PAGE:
Waymo, Others Stop Testing Self-Driving Cars on California Roads Due to the Coronavirus
【Summary】After Alphabet subsidiary Waymo announced it was cancelling its autonomous vehicles testing using drivers on Tuesday, other notable Bay Area companies, including Uber, Cruise and Pony.ai have followed suit and suspended their operations that normally rely on safety drivers behind the wheel to help prevent the spread of the Coronavirus.
Silicon Valley and the San Francisco Bay Area is normally abuzz with activity, with dozens of tech companies and automakers testing autonomous vehicles, mapping area roads, and even operating unmanned delivery robots. Self-driving cars are normally a common sight on Bay Area roads and are easily recognizable by their roof full of sensors. However, the recent Coronavirus outbreak has put the brakes on just about all of the testing that's being done.
Alphabet subsidiary Waymo announced on Tuesday it was temporarily suspending its robotaxi services in Phoenix, Arizona, where its is testing its Waymo One service. The suspension is for all vehicles that require a backup driver. Waymo is also testing its autonomous vehicles without a safety driver behind the wheel, but those vehicles will remain on the road for now, the company said.
Waymo also said it was pausing self-driving tests in California, where it and dozens of other companies have permits from the state's Department of Motor Vehicles to test autonomous vehicles with backup drivers.
After Alphabet subsidiary Waymo announced it was cancelling its autonomous vehicle testing, other notable Bay Area companies, including Uber, Cruise and Pony.ai have followed suit and suspended their operations that normally rely on safety drivers behind the wheel to help prevent the spread of the Coronavirus.
"In the interest of the health and safety of our riders and the entire Waymo community, we're pausing our Waymo One service with trained drivers in Metro Phoenix for now as we continue to watch COVID-19 developments. We've also paused driving in California in line with local guidance," Waymo wrote in a blog post.
Silicon Valley Grinds to a Halt
It's the first time in nearly a decade that there are virtually no vehicles being tested on public roads in Silicon Valley, as the entire San Francisco Bay Area and the rest of the U.S. economy grinds to a halt as states try to prevent the spread of the Coronavirus.
Silicon Valley roads that are normally clogged with morning and evening rush hour traffic have been unusually quiet, as people remain indoors.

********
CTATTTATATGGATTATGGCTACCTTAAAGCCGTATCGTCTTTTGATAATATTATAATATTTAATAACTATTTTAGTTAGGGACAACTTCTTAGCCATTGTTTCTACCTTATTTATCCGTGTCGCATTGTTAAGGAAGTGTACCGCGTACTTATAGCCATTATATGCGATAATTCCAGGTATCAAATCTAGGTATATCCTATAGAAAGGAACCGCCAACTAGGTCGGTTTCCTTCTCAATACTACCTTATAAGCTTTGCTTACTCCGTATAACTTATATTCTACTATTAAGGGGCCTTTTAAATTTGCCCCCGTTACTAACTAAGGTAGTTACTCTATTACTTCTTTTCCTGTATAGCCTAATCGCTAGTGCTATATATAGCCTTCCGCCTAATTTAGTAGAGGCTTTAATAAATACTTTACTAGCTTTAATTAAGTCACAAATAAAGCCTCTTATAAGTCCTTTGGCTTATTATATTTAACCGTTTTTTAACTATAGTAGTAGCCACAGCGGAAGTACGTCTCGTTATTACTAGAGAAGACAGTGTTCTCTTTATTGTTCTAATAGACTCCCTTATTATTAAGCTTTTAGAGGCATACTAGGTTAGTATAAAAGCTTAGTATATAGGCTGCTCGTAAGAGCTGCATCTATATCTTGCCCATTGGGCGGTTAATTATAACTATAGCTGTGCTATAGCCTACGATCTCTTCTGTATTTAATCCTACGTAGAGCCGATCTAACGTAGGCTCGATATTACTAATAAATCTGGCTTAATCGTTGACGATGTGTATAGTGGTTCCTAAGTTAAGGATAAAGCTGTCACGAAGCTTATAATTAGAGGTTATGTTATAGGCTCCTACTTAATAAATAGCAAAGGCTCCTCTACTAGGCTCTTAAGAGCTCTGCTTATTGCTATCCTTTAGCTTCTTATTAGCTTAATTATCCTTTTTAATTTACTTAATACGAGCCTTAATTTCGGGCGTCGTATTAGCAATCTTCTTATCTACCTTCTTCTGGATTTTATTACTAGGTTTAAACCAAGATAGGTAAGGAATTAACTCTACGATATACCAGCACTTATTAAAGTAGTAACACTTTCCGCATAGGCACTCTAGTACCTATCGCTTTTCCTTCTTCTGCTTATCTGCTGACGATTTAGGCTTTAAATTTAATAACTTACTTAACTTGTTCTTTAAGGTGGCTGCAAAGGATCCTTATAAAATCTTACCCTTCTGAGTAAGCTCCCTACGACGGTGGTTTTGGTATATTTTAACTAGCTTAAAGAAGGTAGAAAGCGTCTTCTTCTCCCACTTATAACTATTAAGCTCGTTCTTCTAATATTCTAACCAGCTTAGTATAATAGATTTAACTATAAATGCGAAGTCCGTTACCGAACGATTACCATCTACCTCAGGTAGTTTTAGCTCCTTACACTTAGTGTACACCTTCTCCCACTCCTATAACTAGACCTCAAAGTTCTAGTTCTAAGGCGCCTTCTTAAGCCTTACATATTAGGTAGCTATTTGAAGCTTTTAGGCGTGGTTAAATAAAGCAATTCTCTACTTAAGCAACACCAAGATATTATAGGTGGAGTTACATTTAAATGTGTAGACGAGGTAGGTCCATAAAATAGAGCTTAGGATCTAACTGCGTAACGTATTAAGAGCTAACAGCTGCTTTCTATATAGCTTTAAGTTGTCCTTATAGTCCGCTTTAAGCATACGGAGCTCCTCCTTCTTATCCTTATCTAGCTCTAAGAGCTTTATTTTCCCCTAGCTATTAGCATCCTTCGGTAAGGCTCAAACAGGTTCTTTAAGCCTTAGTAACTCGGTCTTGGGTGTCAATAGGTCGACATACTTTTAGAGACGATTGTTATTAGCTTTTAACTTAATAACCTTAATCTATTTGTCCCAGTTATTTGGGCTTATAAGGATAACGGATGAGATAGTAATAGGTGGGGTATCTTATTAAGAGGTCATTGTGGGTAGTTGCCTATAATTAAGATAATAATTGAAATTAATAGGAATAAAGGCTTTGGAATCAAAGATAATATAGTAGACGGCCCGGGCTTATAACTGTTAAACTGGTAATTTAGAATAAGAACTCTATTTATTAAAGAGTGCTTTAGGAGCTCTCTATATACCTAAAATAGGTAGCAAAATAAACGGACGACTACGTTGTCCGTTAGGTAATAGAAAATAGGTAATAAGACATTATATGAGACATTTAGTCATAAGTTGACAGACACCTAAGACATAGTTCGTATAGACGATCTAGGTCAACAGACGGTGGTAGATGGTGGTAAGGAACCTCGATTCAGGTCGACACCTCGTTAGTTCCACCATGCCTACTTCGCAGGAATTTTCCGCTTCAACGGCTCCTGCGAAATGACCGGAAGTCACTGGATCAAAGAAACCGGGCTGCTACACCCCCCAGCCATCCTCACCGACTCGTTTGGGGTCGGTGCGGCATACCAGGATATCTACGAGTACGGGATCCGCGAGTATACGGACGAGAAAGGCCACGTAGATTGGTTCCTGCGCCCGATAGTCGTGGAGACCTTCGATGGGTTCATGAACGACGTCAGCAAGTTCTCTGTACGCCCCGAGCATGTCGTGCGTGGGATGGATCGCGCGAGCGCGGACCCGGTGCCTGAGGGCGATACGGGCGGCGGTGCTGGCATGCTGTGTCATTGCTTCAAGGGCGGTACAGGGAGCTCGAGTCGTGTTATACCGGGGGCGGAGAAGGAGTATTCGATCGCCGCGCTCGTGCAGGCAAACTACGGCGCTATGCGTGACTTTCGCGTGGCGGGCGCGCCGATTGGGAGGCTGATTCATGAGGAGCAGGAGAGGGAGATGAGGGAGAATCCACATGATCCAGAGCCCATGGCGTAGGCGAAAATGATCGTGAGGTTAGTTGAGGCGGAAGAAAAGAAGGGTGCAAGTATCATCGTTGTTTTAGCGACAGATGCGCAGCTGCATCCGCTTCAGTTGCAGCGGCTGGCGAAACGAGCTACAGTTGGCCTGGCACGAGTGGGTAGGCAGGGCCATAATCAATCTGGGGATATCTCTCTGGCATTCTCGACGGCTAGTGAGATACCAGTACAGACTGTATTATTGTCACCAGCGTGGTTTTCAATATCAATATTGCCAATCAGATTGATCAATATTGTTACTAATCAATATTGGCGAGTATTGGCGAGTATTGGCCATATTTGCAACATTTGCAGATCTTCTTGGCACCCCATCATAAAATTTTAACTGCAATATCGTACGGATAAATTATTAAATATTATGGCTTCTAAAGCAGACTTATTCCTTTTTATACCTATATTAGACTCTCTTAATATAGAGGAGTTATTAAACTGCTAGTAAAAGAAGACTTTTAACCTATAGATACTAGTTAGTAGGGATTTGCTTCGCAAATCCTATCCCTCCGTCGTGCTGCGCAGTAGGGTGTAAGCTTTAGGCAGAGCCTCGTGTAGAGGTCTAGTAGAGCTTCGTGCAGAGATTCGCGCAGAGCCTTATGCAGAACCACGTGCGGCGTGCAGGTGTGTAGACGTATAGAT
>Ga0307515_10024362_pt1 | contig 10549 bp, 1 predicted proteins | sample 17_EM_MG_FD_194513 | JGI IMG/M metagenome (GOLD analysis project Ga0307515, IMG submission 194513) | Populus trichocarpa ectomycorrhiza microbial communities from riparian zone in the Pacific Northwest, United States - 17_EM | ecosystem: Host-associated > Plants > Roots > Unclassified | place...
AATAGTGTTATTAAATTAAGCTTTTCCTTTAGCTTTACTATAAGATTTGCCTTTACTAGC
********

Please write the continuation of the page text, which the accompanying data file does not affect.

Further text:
The entire region is also under an unprecedented multi-county "shelter-in-place" order, requiring nearly 7 million residents to stay indoors, with the exception of running errands for essential services, such as grocery shopping and health care. Most tech companies have already instructed employees to work from home.
"The Department of Motor Vehicles (DMV) has been in contact with AV testing permit holders and there is every indication that they are adhering to federal, state and local public health recommendations," a spokesman for California's DMV said to Reuters.
Cruise, the self-driving arm of U.S. automaker General Motors based in San Francisco, said it had suspended operations and closed all of its facilities for three weeks. Arden Hoffman, chief people officer at Cruise told Reuters that the test operators will be fully-paid for any days they would have worked during this period.
Argo AI, a unit of Ford Motor Co, said it had paused its vehicle testing operations, but added it has not experienced any significant impact due to the coronavirus.
Toyota-backed Pony.ai said it had paused its public robotaxi service in Fremont and Irvine, California for three weeks, but the company will continue testing cars in the Chinese cities of Beijing and Guangzhou. Pony.ai launched its autonomous robotaxi pilot just over two weeks ago with the city of Fremont, California.
Ride-hailing giant Uber Technologies Inc also said it would temporarily halt its test track and on-road track testing of self-driving vehicles for the time being.
With Coronavirus cases still rising in the U.S., it could be months before things return to normal, not just in Silicon Valley, but for the entire auto industry.
resource from: Reuters
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